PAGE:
Electronic ankle monitors are increasingly used to track individuals in the justice system. These devices allow probation officers and authorities to monitor a person’s location and movements remotely. But what exactly do ankle monitors record and what kind of information do they gather? Understanding the capabilities of this technology provides important insights.
GPS Tracking of Locations
Modern ankle monitors use GPS and cellular signals to pinpoint the wearer’s location at any given time. The GPS tracks movements both indoors and outdoors. It generates a comprehensive log of everywhere the person goes while wearing the monitor.
Location data is continually transmitted to monitoring centers. This allows probation officers to ensure compliance with geographic restrictions. Entering forbidden locations or leaving permitted ones triggers alerts.
Detection of Rule Violations
Beyond just tracking locations, ankle monitors have other ways of detecting rule violations:
- Tampering sensors alert authorities if the wearer tries removing or manipulating the device.
- Some monitors record ambient audio to detect any unauthorized device removal.
Radio frequency beams surrounding the monitor connect it to a home base unit. This alerts officials if the wearer leaves their residence when they are supposed to stay home.
Activity sensors may be included to confirm compliance with restrictions on movement.
So ankle monitors both trace an individual’s whereabouts and notify officials of any apparent noncompliance.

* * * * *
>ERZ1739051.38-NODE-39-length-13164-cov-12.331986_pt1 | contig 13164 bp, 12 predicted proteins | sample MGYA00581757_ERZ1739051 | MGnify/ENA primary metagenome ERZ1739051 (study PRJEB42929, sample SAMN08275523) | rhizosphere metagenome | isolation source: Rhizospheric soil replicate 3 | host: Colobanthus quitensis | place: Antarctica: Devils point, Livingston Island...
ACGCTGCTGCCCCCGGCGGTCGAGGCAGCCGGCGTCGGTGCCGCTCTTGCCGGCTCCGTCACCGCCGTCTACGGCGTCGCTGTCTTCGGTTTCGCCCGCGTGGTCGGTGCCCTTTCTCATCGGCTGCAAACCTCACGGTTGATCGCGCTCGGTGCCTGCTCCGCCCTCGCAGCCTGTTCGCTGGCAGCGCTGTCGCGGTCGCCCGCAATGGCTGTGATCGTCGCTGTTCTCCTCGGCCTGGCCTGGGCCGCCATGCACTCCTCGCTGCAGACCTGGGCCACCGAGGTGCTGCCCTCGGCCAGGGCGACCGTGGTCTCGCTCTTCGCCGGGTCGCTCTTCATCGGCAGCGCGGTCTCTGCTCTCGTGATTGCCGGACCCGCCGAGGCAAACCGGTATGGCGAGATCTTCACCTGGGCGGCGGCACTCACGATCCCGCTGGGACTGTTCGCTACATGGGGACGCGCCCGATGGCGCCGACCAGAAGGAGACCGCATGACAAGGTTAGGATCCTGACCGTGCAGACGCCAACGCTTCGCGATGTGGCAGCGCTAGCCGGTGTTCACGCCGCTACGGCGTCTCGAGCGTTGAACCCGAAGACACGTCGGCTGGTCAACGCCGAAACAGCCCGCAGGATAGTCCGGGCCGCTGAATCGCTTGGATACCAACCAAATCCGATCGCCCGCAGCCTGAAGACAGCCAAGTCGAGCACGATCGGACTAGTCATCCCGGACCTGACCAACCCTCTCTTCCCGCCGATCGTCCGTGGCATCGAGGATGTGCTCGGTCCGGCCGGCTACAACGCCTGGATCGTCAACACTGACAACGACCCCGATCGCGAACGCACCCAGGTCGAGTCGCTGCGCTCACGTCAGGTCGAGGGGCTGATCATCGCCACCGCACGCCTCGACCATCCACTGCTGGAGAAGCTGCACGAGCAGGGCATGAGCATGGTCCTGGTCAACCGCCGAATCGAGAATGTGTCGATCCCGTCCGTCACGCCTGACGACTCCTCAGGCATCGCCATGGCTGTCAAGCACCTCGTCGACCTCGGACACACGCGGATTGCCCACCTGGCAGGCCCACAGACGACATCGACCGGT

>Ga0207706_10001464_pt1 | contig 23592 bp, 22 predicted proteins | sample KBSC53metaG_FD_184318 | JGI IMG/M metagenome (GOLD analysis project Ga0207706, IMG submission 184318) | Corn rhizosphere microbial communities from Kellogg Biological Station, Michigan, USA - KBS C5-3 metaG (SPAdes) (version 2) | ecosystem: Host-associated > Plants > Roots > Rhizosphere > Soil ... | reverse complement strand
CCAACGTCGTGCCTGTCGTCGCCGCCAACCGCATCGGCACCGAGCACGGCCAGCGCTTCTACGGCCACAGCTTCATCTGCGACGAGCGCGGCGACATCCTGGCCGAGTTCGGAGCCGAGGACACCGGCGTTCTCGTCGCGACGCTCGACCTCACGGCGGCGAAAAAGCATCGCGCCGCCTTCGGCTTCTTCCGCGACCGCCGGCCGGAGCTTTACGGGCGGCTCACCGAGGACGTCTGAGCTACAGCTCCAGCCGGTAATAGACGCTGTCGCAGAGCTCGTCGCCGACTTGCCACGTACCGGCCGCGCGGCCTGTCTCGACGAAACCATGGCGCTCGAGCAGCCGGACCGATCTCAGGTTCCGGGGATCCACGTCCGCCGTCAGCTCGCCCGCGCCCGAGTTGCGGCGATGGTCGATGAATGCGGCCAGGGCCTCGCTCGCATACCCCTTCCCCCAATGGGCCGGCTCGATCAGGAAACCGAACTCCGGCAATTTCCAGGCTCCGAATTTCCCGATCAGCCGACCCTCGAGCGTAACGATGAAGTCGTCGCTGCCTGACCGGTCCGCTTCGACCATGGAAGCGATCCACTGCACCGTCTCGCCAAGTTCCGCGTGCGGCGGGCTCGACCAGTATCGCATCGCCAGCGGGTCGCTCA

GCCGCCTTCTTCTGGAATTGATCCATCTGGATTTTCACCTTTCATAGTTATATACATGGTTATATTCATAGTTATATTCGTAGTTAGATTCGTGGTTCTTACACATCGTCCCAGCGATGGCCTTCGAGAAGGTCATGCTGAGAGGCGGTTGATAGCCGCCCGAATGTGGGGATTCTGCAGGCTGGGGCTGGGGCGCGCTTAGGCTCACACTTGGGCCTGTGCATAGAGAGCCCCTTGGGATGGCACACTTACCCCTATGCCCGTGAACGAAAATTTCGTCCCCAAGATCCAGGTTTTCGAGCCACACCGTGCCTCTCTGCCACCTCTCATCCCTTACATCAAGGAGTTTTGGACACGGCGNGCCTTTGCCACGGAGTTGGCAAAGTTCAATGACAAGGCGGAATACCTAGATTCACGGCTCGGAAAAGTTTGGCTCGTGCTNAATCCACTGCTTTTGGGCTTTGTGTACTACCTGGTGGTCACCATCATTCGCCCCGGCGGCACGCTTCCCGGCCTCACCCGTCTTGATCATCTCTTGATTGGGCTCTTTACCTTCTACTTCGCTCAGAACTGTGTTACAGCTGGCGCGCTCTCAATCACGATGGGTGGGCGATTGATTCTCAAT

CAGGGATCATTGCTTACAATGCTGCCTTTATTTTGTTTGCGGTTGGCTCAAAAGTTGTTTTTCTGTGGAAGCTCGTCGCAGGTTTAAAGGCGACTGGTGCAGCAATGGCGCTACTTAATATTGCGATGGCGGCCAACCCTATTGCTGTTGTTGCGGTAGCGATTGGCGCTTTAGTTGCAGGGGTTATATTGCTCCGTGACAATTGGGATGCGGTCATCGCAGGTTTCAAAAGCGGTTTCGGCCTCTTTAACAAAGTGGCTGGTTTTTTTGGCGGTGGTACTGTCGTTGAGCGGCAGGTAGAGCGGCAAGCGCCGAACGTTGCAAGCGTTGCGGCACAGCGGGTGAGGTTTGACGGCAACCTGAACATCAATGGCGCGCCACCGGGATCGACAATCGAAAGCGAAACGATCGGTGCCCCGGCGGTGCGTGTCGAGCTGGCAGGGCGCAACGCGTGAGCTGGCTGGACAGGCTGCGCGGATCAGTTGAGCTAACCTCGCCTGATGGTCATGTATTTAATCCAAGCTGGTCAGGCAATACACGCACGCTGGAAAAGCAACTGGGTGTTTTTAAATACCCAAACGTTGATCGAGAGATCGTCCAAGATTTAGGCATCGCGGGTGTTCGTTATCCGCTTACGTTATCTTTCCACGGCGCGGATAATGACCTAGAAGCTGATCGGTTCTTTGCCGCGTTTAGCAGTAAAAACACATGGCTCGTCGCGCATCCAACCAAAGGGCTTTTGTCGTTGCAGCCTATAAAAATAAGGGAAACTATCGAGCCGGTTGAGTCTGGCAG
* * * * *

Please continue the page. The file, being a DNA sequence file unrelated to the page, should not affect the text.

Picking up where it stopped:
Limitations and Blind Spots
However, ankle monitors are imperfect and have certain blind spots:
- Location accuracy depends on signals remaining strong. Buildings and interference can disrupt GPS tracking.
- They indicate approximate areas, not precisely what the wearer is doing.
- Ankle monitors cannot detect new crimes directly. They only alert to predefined restrictions being broken.
- There are dead zones where cellular and satellite connections are unavailable.
- Physical obstructions can muffle audio recording capabilities.
- Activity tracking relies on estimates rather than precise biometrics.
While helpful, ankle monitors ultimately depend on the wearer’s choices more than the technology itself.
Pervasive location tracking and recording raise notable privacy issues as well:
- Ankle monitors provide constant surveillance with little freedom from monitoring.
- Ambient audio recording occurs without consent in private spaces.
- Collected data could potentially be misused without adequate security.
- False alerts may incorrectly implicate wearers of violations.
Appropriate policies are needed to safeguard civil liberties while utilizing this technology.
Ankle Monitors leverage GPS, cellular and sensor technologies to track location, activities, and rule compliance. But they have limitations in detecting and recording data. Concerns over privacy and misuse should also be considered in oversight policies. When used responsibly, ankle monitors can provide value to justice goals but require ongoing improvements and safeguards.